Is there a wealth tax and, if so, which factors bring an individual within the scope of that tax, at what rate or rates is it charged, and when must tax returns be submitted and tax paid?
Private Client (2nd edition)
There is no wealth tax in Israel.
There is no wealth tax in Ireland.
However, Irish-domiciled individuals who, in any given year, earn worldwide income in excess of €1m, own Irish property valued at greater than €5m, and have a liability to Irish income tax of less than €200,000, will be subject to a levy of €200,000 in respect of that tax year. This is referred to as the ‘domicile levy’.
The domicile levy is due on / before 31 October in the year after it arises. Individuals are permitted to offset the amount of income tax payable in the same year against the domicile levy.
There is no general wealth tax. However, real estate is subject to an annual tax which is calculated on its deemed income (‘cadastral income’), and as from 10 March 2018 a new tax of 0,15% is levied on the total value of in-scope securities that are held by (i) Belgian resident individuals on their Belgian or non-Belgian securities accounts, and (ii) non-resident individuals on their Belgian securities accounts, if the average annual value of those securities equals or exceeds EUR 500.000.
The US does not impose a federal wealth tax.
There are no wealth taxes in Cyprus.
Austria does not levy a wealth tax.
Bulgaria does not have a wealth tax.
Argentine domiciled individuals are subject to a tax that is assessed on all of the individual’s property known as Personal Asset Tax (Impuesto sobre los Bienes Personales) located in Argentina and abroad as of 31 December each year.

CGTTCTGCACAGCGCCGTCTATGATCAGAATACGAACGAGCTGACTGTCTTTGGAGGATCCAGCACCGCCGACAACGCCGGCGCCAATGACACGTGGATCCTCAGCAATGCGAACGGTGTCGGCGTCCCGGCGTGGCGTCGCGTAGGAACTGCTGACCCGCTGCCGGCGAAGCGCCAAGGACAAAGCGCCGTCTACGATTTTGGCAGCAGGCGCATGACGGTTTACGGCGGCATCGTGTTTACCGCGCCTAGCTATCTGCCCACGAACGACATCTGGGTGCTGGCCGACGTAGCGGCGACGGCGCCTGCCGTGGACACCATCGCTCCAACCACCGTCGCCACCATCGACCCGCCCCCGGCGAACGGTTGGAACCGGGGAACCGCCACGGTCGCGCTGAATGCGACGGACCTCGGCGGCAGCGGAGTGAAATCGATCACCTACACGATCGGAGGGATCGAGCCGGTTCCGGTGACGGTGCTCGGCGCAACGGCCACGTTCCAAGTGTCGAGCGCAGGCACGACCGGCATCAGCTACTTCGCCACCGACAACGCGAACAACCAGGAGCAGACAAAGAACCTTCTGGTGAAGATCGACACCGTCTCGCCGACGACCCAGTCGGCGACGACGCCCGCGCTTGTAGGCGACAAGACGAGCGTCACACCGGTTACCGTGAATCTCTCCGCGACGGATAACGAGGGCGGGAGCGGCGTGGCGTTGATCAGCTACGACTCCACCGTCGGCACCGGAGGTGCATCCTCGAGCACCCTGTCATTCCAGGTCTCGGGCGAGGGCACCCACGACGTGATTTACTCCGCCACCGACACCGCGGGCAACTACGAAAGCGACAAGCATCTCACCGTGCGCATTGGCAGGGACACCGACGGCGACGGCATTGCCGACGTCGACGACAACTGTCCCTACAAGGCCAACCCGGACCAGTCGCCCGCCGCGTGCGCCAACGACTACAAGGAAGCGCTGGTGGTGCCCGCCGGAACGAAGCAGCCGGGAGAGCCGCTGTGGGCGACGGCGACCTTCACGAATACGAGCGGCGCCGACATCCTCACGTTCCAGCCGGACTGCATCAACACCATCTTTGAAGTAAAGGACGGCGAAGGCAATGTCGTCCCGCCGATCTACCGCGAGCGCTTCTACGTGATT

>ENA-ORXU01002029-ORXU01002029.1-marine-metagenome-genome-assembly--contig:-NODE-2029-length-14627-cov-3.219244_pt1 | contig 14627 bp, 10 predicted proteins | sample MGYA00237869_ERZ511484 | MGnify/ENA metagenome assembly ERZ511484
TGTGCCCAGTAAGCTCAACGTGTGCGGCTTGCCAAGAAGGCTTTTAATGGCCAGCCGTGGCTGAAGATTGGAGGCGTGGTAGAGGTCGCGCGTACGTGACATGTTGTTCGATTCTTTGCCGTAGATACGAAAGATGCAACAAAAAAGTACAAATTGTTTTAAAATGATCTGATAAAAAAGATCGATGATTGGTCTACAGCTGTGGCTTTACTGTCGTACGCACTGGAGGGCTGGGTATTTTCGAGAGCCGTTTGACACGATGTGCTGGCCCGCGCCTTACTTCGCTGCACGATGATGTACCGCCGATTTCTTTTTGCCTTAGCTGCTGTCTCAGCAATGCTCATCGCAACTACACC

Argentine Congress has recently passed a Law (December 5th 2018) which intends to modify Personal Asset Tax Law. At the time of this contribution, the Executive Branch has not promulgated the mentioned law.
However it can be said that the mentioned law raises the minimum taxable base from ARS1,050,000 to ARS 2,000,000 and introduces again a progressive scale (no longer a fixed tax rate), as follows:
- Between ARS 0 and ARS 3,000,000, the applicable rate will be 0,25% on the amount exceeding ARS 3,000,000.
- Between ARS 3,000,000 and ARS 18,000,000, will pay a flat rate of ARS 7.500 and a rate of 0,50% the amount exceeding ARS 3,000,000.
- As from ARS 18,000,000, will pay a flat amount of ARS 82.500 and a tax rate of 0,75% on the amount exceeding ARS 18,000,000.
In the case of the real property in which the taxpayer lives (Casa Habitación) or in which the deceased used to live in the case of undivided estates, will not be taxable when their value is equal or less than ARS 18,000,000.
The taxable base is the value of such assets and except for few exceptions, debts are not deductible.
This tax is also applicable to individuals domiciled abroad. To ensure that the tax is collected, the law provides a method of substitution that imposes on the local resident that has the administration of the asset owned by a foreigner, the obligation to file the tax return and pay the tax (Substitute Taxpayer Regime). In this case, it is assessed on property located in Argentina applying a fixed tax rate of 0,25%.
Expatriates residing in Argentina on work assignments for a period not exceeding five years are considered to be domiciled in Argentina, but they are taxed only on personal assets located in Argentina.
Personal Asset Tax is an annual tax. The tax return must be filed in mid-June of the year following the given Fiscal Period. In the case of individuals domiciled abroad the tax return should be filed by the Substitute Taxpayer.
In must be said, that although the shares and other equity participations in local companies must be disclosed in the relevant tax return by the resident individual or the Substitute Taxpayer, the taxable base conformed by the value of these assets would not be computed, due to the fact that the local company is responsible to file a special tax return (Declaración Jurada de Acciones y Participaciones) and pay the tax at the applicable rate of 0.25% on the net worth value of the company.